by Brian Balfour
Senior Vice President of Research, John Locke Foundation
In an attempt to bolster support for the $1.4 billion appropriation proposed for it in this year’s Senate budget proposal, NCInnovation has cited several “success stories” in an attempt to inspire lawmakers to provide what would be the largest appropriation to a nonstate entity in state history. Unfortunately, several of these “success stories” have turned out to be less than inspiring.
We’ve cited how NCInnovation claimed that the highly troubled Vietnamese EV manufacturer VinFast is a recent “intentional innovation” success story. We also heard from policy experts in Ohio warning us that the Buckeye state’s experience with a similar organization should serve as a warning, not inspiration, for NCInnovation. Then we pointed out how their comparison of NCInnovation to the Massachusetts Life Science Center was misleading and as such provided no meaningful example to justify NCInnovation’s massive appropriation. Most recently, we exposed the corrupt, scandal plagued, and now defunct Texas Emerging Technology Fund, another group touted as inspiration for NCInnovation.
Now we’ll have a look at the Georgia Research Alliance (GRA), another state organization touted by NCInnovation as a successful example that supposedly serves as a role model for NCInnovation’s funding.
According to NCInnovation, GRA was created in 1990, and since has received $690 million in state government funding. It’s important to note, however, that GRA consists of a few different projects, only one of which closely resembles the primary intended functions of NCInnovation.
The early years of GRA were dominated by a program to recruit top academic researchers to Georgia universities. It wasn’t until 2002 when GRA launched its “VentureLab” program “in an effort to facilitate the formation of companies around university-based technology.” This program is what most closely resembles the goals of NCInnovation.
At least for its first decade, VentureLab was beset by a lack of transparency and a low success rate. According to an audit produced in 2013 (the only one this author could find), the impact of VentureLab’s commercialization efforts were hard to analyze because “GRA does not have complete data on participants funded through the VentureLab Program,” adding that “(d)ata on this program from its inception in 2002 to 2007 was not maintained.”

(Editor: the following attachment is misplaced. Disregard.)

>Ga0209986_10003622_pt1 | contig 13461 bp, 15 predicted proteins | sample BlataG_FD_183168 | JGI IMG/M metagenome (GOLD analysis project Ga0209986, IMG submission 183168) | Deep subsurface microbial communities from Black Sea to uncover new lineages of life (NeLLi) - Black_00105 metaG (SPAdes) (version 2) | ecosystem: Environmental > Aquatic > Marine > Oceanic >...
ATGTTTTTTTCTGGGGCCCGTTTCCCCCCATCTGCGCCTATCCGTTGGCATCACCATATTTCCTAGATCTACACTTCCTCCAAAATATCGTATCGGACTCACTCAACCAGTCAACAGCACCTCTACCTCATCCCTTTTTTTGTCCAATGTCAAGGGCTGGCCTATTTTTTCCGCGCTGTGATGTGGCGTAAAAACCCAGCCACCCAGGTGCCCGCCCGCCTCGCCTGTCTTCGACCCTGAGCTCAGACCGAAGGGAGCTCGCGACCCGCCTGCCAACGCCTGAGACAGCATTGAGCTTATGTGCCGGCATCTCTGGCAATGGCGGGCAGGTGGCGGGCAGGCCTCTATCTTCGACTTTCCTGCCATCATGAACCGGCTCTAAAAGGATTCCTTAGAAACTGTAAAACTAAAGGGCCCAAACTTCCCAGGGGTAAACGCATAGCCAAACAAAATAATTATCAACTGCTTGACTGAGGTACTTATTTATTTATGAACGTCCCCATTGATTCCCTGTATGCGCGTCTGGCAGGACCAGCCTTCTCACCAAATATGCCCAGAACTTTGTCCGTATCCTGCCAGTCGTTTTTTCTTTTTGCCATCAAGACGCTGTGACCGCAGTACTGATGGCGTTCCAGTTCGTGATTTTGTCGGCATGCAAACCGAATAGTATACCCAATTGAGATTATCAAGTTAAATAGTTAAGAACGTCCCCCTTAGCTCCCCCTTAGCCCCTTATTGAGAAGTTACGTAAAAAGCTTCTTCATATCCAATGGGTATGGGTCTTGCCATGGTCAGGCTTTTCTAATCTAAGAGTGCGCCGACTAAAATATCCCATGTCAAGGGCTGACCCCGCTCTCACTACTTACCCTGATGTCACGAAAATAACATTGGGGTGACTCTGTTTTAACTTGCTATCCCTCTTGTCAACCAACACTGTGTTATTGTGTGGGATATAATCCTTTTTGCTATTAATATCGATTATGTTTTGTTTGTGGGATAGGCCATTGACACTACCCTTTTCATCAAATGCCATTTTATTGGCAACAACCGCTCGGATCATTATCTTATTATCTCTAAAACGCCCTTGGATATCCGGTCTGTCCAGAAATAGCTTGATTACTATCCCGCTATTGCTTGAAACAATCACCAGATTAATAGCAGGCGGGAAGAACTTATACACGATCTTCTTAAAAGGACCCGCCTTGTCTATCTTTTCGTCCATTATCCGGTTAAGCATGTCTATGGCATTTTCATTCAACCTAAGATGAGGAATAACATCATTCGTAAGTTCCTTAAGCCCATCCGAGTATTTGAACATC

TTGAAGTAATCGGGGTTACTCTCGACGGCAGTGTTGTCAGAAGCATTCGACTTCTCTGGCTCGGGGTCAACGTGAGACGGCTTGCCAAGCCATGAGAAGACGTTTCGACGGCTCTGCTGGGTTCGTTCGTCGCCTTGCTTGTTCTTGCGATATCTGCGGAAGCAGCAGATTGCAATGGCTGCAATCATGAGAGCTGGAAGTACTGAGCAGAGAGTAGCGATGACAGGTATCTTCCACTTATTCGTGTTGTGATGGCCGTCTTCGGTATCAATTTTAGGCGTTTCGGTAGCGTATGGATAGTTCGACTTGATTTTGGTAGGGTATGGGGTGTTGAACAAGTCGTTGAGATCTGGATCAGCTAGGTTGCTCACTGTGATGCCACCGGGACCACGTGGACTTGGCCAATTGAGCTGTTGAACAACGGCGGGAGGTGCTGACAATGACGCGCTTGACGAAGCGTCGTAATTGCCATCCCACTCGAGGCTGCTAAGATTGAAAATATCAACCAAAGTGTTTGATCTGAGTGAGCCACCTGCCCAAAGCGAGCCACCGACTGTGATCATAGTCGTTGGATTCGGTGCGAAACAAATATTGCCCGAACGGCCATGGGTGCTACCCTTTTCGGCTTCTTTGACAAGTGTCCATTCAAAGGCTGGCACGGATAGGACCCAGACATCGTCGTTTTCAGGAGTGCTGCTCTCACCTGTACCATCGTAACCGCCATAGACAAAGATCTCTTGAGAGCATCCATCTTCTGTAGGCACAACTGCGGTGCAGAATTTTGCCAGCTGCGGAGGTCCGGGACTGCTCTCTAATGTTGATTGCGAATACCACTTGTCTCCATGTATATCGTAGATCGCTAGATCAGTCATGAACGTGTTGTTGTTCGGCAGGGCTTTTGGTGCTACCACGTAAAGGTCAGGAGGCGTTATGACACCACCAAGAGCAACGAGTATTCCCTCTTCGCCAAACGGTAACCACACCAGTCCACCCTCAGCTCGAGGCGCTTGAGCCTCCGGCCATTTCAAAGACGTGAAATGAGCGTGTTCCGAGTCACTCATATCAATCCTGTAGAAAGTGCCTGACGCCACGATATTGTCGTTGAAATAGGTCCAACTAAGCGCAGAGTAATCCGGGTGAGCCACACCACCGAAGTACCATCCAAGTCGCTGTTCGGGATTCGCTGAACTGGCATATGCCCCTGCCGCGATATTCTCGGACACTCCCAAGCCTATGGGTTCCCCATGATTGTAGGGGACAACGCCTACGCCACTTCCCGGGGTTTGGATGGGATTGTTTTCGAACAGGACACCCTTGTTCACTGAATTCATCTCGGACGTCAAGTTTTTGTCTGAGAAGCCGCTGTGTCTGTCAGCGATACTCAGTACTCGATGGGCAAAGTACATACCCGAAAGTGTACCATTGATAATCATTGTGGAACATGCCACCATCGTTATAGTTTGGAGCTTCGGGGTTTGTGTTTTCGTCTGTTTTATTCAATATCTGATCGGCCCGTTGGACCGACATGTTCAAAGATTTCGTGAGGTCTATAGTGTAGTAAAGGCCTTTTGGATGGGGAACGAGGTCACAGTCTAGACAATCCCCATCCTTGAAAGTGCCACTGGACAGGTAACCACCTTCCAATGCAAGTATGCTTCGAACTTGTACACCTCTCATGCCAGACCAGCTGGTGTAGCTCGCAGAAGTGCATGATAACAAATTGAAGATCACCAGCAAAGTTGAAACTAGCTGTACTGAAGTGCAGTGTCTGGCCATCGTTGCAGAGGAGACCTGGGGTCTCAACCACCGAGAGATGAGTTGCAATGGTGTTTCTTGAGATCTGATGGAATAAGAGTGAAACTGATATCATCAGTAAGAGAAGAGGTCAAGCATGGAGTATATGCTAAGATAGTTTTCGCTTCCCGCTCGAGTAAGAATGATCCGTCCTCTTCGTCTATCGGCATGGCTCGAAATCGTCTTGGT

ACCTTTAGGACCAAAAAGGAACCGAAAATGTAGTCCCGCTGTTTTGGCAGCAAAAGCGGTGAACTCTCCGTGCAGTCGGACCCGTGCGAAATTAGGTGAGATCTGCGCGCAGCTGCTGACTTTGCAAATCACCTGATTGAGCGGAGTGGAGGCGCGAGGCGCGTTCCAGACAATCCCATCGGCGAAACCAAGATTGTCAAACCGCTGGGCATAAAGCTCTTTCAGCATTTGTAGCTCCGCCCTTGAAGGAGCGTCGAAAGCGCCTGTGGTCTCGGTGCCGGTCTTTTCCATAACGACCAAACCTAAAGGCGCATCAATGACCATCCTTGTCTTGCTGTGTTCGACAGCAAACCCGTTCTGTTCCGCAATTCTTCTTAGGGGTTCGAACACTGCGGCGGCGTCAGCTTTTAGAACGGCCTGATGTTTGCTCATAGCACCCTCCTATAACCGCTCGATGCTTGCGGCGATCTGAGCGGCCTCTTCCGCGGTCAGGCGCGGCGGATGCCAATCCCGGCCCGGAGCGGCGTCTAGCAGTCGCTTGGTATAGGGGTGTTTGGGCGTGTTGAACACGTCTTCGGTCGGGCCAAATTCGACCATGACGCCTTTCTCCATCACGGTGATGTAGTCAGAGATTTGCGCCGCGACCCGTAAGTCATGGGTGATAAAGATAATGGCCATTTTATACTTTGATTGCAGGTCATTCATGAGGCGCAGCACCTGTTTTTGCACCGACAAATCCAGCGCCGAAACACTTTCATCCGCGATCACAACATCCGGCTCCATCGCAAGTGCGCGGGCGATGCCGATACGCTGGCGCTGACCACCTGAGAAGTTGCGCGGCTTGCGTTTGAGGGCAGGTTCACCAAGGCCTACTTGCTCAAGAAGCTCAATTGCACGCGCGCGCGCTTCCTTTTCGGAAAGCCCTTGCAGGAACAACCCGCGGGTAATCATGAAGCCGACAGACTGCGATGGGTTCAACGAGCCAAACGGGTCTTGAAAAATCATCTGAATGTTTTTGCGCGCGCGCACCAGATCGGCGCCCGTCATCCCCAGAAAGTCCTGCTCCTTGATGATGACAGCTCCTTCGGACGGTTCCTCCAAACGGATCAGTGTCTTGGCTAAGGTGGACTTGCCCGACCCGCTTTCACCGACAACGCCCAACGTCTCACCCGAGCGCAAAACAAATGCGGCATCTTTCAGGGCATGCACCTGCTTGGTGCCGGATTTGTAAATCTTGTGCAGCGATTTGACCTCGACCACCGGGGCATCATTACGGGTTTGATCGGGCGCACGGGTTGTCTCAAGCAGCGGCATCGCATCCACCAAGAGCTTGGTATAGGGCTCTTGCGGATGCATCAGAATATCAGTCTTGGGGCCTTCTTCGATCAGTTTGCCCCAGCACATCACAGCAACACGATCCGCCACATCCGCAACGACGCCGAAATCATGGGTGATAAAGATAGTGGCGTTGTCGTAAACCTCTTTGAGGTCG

What the audit did find, however, was a poor track record of those businesses that received funding from VentureLab. The audit found that “50% (101) of the 201 known participants in VentureLab (from 2003 to 2011) were actively doing business in Georgia or in the process of starting a business at the end of calendar year 2011,” which means that the other half were either “inactive” or “had no evidence to indicate they were active in Georgia in 2011.”
Moreover, the funding levels for GRA – and in turn VentureLab – have been much smaller than the spending commitment the North Carolina Senate hoped for for NCInnovation.
For instance, the 2013 audit disclosed that only a total of $23 million had been “invested” in the VentureLab participants between 2003 and 2011.
More recent audited financial documents show that GRA spent only $4.1 million and $5 million in each of the last two fiscal years on the “commercialization” of new technology.
Even total funding for GRA has, since its inception, been on a much smaller scale than what NCInnovation is requesting – and has been falling. The average annual state appropriation over its 30-year history is $22.8 million; the last time funding was that high was 2010. State appropriations have fallen to an average of less than $10 million annually over the last seven years.
These appropriations are nowhere near the sizeable taxpayer appropriation NCInnovation seeks, so the GRA hardly seems like an appropriate comparison. And, like the Massachusetts Life Science Center, the GRA features several university presidents on its Board of Trustees – while NCInnovation would legally prevent any state employees to be on its board.
From funding levels to organizational oversight, GRA doesn’t present a fair comparison to justify NCInnovation receiving substantial sums of taxpayer money. GRA also lacks transparency and – at least in its first decade – a poor track record of “investments.”